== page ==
GALLOWAY TOWNSHIP — The Rotary Youth Leadership Awards returned to Stockton University for its 40th conference this week, inviting 160 rising high school seniors from around the region.

“We love this place,” program Director James Puderbach said of Stockton. “And boy have we seen it change.”

Standing inside the theater at the Campus Center on Stockton’s Pinelands campus, Puderbach said when he started 32 years ago, the building he was in didn’t exist.

Although Stockton has undergone a transformation through the years, Puderbach said much of what happens at the Rotary Youth Leadership Awards conference, called RYLA by its attendees, has remained the same over four decades.

“We’re pretty old school. But we’ve incorporated technology, like you’ve seen today,” he said, referencing videos created by the students as part of an exercise about teamwork. “We could have not done that 10, 15 years ago. Everything was on paper.”

Puderbach said the program has adapted to the different ways teens learn and experience life, but leadership skills are a constant.

“To me, a leader is always a leader. The cream rises to the top,” he said.

Chase Spencer of Oakcrest High School said he was anxious when he was selected to attend RYLA about what the experience would be like.

“Coming here, I loved it. It was probably the best way to start my senior year,” the 17-year-old said.

Spencer said what he took away from the five-day program was how important other people are to his success and to have an open mind. He also met a fellow attendee who became his RYLA “best friend,” Julie.

Amy Jespersen, 16, of Bridgeton, an upcoming senior at Cumberland Regional High School, said that coming from a small town, she thought her opportunities were limited. RYLA showed her what is out there for her.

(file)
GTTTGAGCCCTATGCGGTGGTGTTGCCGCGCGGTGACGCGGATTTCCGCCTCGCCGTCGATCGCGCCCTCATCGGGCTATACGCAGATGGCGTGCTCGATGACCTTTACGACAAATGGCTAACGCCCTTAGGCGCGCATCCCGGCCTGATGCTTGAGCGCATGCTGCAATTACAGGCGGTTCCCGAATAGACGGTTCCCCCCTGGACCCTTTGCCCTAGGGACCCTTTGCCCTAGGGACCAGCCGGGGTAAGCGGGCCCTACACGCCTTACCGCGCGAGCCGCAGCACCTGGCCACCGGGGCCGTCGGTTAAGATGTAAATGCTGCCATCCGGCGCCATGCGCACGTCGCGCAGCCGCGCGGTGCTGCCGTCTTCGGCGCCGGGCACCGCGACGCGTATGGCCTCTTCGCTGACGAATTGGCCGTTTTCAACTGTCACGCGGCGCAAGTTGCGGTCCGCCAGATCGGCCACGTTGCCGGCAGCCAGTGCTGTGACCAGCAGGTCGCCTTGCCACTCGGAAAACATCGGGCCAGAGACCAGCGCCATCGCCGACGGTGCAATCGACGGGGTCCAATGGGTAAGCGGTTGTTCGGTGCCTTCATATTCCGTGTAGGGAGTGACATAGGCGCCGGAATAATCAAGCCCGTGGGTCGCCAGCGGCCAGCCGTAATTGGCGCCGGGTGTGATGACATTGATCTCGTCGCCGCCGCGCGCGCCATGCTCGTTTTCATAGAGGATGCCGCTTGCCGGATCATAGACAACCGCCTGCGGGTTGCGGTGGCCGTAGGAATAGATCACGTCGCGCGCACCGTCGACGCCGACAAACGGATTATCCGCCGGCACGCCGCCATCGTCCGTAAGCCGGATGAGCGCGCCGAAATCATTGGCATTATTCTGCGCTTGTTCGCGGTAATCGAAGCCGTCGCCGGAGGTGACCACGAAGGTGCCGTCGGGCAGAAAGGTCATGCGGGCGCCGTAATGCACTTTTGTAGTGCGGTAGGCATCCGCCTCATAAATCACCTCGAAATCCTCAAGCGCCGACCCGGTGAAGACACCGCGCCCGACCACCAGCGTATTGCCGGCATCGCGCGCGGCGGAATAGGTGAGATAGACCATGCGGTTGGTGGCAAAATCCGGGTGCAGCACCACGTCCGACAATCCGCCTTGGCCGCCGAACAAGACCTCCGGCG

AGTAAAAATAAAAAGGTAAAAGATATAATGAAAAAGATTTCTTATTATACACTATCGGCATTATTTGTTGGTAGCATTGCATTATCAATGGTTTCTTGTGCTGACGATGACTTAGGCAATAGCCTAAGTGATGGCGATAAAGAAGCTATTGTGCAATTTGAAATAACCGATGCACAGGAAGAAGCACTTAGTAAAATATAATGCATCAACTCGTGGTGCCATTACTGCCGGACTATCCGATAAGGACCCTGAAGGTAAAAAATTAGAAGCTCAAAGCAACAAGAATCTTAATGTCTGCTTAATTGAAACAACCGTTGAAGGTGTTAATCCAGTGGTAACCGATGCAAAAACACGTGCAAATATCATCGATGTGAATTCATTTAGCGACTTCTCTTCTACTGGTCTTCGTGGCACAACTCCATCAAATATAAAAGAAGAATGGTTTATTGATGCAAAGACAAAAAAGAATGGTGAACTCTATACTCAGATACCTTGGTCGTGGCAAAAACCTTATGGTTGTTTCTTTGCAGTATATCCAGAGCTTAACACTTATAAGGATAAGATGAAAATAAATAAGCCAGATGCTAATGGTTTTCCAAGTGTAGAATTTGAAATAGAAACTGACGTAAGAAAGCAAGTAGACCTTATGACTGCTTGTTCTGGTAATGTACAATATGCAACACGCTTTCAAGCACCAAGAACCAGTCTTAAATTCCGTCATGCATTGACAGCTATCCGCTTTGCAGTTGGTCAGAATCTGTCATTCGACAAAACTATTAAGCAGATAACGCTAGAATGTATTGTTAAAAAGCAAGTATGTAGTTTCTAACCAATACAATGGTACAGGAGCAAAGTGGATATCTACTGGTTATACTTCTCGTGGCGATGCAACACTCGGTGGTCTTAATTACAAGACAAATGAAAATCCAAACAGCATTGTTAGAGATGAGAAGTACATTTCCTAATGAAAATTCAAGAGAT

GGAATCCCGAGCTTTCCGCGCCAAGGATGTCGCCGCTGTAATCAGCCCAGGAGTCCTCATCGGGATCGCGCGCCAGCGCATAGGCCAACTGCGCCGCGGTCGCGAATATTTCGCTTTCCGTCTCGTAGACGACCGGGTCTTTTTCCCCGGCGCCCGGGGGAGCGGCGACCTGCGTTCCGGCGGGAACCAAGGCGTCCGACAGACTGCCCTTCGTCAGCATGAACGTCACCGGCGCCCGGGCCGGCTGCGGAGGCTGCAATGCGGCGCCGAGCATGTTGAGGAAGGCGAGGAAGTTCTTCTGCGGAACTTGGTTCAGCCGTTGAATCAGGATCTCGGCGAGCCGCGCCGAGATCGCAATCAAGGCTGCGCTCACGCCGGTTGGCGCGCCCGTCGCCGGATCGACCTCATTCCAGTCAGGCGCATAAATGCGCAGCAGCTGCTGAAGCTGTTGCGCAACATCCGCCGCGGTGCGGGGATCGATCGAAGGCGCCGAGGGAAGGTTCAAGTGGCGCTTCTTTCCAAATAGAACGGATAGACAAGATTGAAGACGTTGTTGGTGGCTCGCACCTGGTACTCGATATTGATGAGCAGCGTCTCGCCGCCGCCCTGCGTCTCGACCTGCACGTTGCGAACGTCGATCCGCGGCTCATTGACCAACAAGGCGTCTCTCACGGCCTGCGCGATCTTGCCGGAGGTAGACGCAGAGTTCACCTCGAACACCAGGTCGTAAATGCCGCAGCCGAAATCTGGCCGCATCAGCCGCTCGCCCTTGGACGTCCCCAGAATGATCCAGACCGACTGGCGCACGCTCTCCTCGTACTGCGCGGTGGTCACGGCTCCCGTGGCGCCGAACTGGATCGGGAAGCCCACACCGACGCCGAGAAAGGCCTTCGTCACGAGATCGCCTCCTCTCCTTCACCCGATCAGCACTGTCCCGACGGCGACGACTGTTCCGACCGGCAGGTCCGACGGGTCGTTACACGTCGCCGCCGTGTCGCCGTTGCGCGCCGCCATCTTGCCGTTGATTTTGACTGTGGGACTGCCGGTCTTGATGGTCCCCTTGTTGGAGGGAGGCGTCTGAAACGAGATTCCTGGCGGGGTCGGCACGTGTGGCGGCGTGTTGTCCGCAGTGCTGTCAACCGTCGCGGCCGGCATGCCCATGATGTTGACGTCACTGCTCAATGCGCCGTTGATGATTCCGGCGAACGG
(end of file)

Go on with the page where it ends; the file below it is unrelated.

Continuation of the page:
“I can see the wide variety of opportunities I have,” Jespersen said.

She also made a lot of new friends and learned new leadership and life skills.

“I learned that leaders come in all shapes and sizes, and it takes multiple people working together to make great ideas happen,” Jespersen said.

Riya Somaiya, 17, of Galloway, who will begin her senior year at Absegami High School in the fall, said she was nervous about attending the conference but got a lot out of it.

“I learned a lot about leadership and working together,” Somaiya said. “They taught us you never know what someone is going through.”

The RYLA conference at Stockton is one of two hosted by Rotary District 7505, which includes 78 volunteer service clubs from Toms River to Cape May. Students from the northern part of the district will begin their RYLA program next week at Monmouth University.

Each club selects one or more high school juniors to attend the five-day summer leadership camp. This year, 160 students from about 40 high schools in Atlantic, Cape May, Cumberland, Camden, Gloucester and Salem counties attended.

“These kids are already chosen in their high schools as some of the better kids, so all we’re trying to do is just push them a little further,” Puderbach said.

He said the program, which includes group activities, skill development and guest speakers, also gives the rising seniors college exposure.

This particular group of students he said were “very personable,” not shying away from introducing themselves and meeting new people within the first hour of arriving.

“This group interacted from the first day,” Puderbach said. “Without us saying, they were doing it themselves. We strive to do that because we believe personality or people skills is very important in leadership.”

Contact: 609-272-7251 CLowe@pressofac.com Twitter @clairelowe

Staff Writer

I began covering South Jersey in 2008 after graduating from Rowan University with a degree in journalism. I joined The Press in 2015. In 2013, I was awarded a NJPA award for feature writing as a reporter for The Current of Hamilton Township.

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